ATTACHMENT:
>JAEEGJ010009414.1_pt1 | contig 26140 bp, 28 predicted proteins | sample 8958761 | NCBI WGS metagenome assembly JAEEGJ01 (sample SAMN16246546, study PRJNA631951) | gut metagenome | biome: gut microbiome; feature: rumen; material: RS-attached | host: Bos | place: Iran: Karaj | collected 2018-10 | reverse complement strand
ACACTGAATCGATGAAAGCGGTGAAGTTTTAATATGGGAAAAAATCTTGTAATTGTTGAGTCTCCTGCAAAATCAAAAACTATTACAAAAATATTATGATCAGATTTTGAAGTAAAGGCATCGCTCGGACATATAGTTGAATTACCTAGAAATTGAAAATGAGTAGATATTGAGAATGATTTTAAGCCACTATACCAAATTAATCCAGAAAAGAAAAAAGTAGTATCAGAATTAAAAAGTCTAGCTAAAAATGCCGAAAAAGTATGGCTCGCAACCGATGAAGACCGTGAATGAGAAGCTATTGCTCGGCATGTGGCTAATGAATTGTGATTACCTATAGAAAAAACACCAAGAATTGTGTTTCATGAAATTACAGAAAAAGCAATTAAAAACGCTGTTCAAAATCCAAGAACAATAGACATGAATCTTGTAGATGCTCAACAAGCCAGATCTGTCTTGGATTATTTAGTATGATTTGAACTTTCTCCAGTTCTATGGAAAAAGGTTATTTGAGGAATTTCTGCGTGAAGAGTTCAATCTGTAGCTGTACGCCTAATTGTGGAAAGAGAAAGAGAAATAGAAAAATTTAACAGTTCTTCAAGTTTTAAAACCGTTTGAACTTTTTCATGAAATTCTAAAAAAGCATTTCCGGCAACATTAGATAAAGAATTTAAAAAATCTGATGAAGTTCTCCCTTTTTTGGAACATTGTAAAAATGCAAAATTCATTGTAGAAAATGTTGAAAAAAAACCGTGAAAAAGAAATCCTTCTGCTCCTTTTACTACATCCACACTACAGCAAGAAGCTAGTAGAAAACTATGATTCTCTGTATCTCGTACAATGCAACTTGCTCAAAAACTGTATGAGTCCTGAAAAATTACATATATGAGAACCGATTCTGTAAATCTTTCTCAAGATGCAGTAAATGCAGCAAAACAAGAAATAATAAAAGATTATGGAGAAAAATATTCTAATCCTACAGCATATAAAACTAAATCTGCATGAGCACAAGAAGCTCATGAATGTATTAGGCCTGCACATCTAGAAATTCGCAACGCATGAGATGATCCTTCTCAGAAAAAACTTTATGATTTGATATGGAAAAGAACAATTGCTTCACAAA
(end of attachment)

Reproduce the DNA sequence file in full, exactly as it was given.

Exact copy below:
>JAEEGJ010009414.1_pt1 | contig 26140 bp, 28 predicted proteins | sample 8958761 | NCBI WGS metagenome assembly JAEEGJ01 (sample SAMN16246546, study PRJNA631951) | gut metagenome | biome: gut microbiome; feature: rumen; material: RS-attached | host: Bos | place: Iran: Karaj | collected 2018-10 | reverse complement strand
ACACTGAATCGATGAAAGCGGTGAAGTTTTAATATGGGAAAAAATCTTGTAATTGTTGAGTCTCCTGCAAAATCAAAAACTATTACAAAAATATTATGATCAGATTTTGAAGTAAAGGCATCGCTCGGACATATAGTTGAATTACCTAGAAATTGAAAATGAGTAGATATTGAGAATGATTTTAAGCCACTATACCAAATTAATCCAGAAAAGAAAAAAGTAGTATCAGAATTAAAAAGTCTAGCTAAAAATGCCGAAAAAGTATGGCTCGCAACCGATGAAGACCGTGAATGAGAAGCTATTGCTCGGCATGTGGCTAATGAATTGTGATTACCTATAGAAAAAACACCAAGAATTGTGTTTCATGAAATTACAGAAAAAGCAATTAAAAACGCTGTTCAAAATCCAAGAACAATAGACATGAATCTTGTAGATGCTCAACAAGCCAGATCTGTCTTGGATTATTTAGTATGATTTGAACTTTCTCCAGTTCTATGGAAAAAGGTTATTTGAGGAATTTCTGCGTGAAGAGTTCAATCTGTAGCTGTACGCCTAATTGTGGAAAGAGAAAGAGAAATAGAAAAATTTAACAGTTCTTCAAGTTTTAAAACCGTTTGAACTTTTTCATGAAATTCTAAAAAAGCATTTCCGGCAACATTAGATAAAGAATTTAAAAAATCTGATGAAGTTCTCCCTTTTTTGGAACATTGTAAAAATGCAAAATTCATTGTAGAAAATGTTGAAAAAAAACCGTGAAAAAGAAATCCTTCTGCTCCTTTTACTACATCCACACTACAGCAAGAAGCTAGTAGAAAACTATGATTCTCTGTATCTCGTACAATGCAACTTGCTCAAAAACTGTATGAGTCCTGAAAAATTACATATATGAGAACCGATTCTGTAAATCTTTCTCAAGATGCAGTAAATGCAGCAAAACAAGAAATAATAAAAGATTATGGAGAAAAATATTCTAATCCTACAGCATATAAAACTAAATCTGCATGAGCACAAGAAGCTCATGAATGTATTAGGCCTGCACATCTAGAAATTCGCAACGCATGAGATGATCCTTCTCAGAAAAAACTTTATGATTTGATATGGAAAAGAACAATTGCTTCACAAA